What the mediator does is try and unpack our inner workings and understand what’s really going on for the parties. We recognise that those behaviours are important, but they’re coming from somewhere. They’re coming from a position of needs not being met, our desires and aspirations not being fulfilled, a need to be heard and respected and treated with dignity, and to be engaged in decision making.
When there’s a problem, we need to defend ourselves. As humans, our bodies send out messages to release cortisol and adrenaline – the stress hormones. We become very stressed as we experience the conflicts. Those emotional and psychological reactions of feeling fearful, anxious and worried then start to shape how we are going to respond, how we will act, how we interact and how we react; in essence, the air that we breathe in and breathe out, then becomes the climate and the space within which the conflict is operating. That’s toxic.
How can we move from dysfunctional to functional?
If conflict is about our emotions and behaviours, we need to design feelings into our organisational strategy. Mediation creates a space where the parties can begin to engage with each other. We just listen. Give the person the space to talk, acknowledge how they’re feeling, summarise back, and reflect us. Try and put yourself in the other person’s shoes and imagine what’s going on for them at the moment. Don’t judge, evaluate or blame and realise that the problem is not the person but the problem is the problem puts people. It can be summarised in five simple steps:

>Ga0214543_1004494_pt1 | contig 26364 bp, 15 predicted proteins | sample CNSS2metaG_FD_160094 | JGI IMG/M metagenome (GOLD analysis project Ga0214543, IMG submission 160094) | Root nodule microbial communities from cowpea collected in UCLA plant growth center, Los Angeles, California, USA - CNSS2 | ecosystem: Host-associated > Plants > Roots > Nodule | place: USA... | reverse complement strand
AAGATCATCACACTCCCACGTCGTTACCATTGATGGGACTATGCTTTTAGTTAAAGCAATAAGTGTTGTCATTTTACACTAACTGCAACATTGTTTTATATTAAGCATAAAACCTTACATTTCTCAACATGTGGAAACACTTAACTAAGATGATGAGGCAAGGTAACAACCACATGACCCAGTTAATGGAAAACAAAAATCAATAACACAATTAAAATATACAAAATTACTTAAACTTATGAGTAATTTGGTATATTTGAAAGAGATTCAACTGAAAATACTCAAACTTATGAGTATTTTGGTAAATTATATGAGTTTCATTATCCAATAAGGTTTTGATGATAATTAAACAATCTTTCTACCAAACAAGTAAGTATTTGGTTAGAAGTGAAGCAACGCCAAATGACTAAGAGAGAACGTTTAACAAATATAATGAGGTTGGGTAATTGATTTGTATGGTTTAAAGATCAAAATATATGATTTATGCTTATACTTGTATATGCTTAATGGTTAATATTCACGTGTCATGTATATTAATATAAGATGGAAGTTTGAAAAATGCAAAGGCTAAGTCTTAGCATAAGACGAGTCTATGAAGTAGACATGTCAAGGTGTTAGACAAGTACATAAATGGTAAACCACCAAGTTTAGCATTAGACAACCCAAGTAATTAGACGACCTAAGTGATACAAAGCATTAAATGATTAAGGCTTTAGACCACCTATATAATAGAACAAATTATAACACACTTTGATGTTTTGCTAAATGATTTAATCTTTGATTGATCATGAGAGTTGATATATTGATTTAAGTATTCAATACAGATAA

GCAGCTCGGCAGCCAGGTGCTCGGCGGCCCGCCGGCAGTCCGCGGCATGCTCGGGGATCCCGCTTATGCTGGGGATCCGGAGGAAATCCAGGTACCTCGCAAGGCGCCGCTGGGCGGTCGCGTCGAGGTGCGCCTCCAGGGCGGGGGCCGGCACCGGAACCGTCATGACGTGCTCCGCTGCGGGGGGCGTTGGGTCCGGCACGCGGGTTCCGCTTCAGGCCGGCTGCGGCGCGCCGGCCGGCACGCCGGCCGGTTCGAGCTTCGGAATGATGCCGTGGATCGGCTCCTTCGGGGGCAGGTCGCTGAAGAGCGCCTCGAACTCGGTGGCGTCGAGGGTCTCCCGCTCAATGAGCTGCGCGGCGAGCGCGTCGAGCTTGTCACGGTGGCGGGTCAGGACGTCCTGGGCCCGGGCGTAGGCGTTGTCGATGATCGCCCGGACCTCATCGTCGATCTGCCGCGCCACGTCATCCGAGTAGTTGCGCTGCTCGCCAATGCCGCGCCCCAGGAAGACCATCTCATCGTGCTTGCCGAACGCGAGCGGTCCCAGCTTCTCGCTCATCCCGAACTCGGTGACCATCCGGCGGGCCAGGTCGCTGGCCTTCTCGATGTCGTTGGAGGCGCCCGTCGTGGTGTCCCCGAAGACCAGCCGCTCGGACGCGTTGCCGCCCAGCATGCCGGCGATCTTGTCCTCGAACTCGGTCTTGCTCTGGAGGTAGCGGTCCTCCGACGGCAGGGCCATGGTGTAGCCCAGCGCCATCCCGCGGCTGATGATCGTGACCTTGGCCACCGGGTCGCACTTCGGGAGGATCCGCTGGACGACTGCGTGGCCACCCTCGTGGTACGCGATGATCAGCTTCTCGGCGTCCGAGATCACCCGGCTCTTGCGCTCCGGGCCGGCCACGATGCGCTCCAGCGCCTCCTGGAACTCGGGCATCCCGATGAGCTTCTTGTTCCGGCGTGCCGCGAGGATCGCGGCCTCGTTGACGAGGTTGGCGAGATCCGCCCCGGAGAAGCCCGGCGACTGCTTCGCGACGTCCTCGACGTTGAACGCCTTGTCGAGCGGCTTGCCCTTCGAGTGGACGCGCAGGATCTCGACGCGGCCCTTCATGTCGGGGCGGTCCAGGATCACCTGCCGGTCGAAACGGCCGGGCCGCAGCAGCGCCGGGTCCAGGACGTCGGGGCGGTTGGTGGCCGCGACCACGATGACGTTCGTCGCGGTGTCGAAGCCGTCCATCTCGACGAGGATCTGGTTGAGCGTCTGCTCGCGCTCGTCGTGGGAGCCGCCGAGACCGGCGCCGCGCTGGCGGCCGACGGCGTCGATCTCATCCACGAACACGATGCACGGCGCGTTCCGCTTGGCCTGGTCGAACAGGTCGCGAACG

- Listen actively
- Be empathetic
- Withhold judgement
- Depersonalise the situation
- Focus on interests and needs
“As a mediator, when you see the weight come off people’s shoulders as they feel as though they can trust you from that empathetic point of view to open up, it’s so rewarding. All the baggage and hurt that people have held inside for years just falls away.”
In a nutshell
For promoting mediation within organisations tentative to make the move from retribution to restoration, David and Stephen provided a brief overview.
- Mediation promotes adult to adult dialogue at times of dysfunctional conflict.
- Mediation creates a safe space for parties to craft their own solutions.
- Mediation allows strong feelings to be aired and discussed.
- Mediation develops empathy, insight and self awareness.
- Mediation enables the underlying root causes of a dispute or a concern to be examined and resolved.
- Mediation develops agreements based on parties mutual interests and needs.
- Mediation develops resilience within the working relationship.
Coming out of political, social and environmental crises, we certainly need to be better at managing conflict. Putting the human back into the process is integral to keeping the peace, and mediation is just one really powerful way of doing that.
If you missed the session and you’d like to catch up, you can watch the full recording below.
If you’re interested in finding out more about our mediation services, please contact our Mediation Services Coordinator Emily Reilly by clicking right here.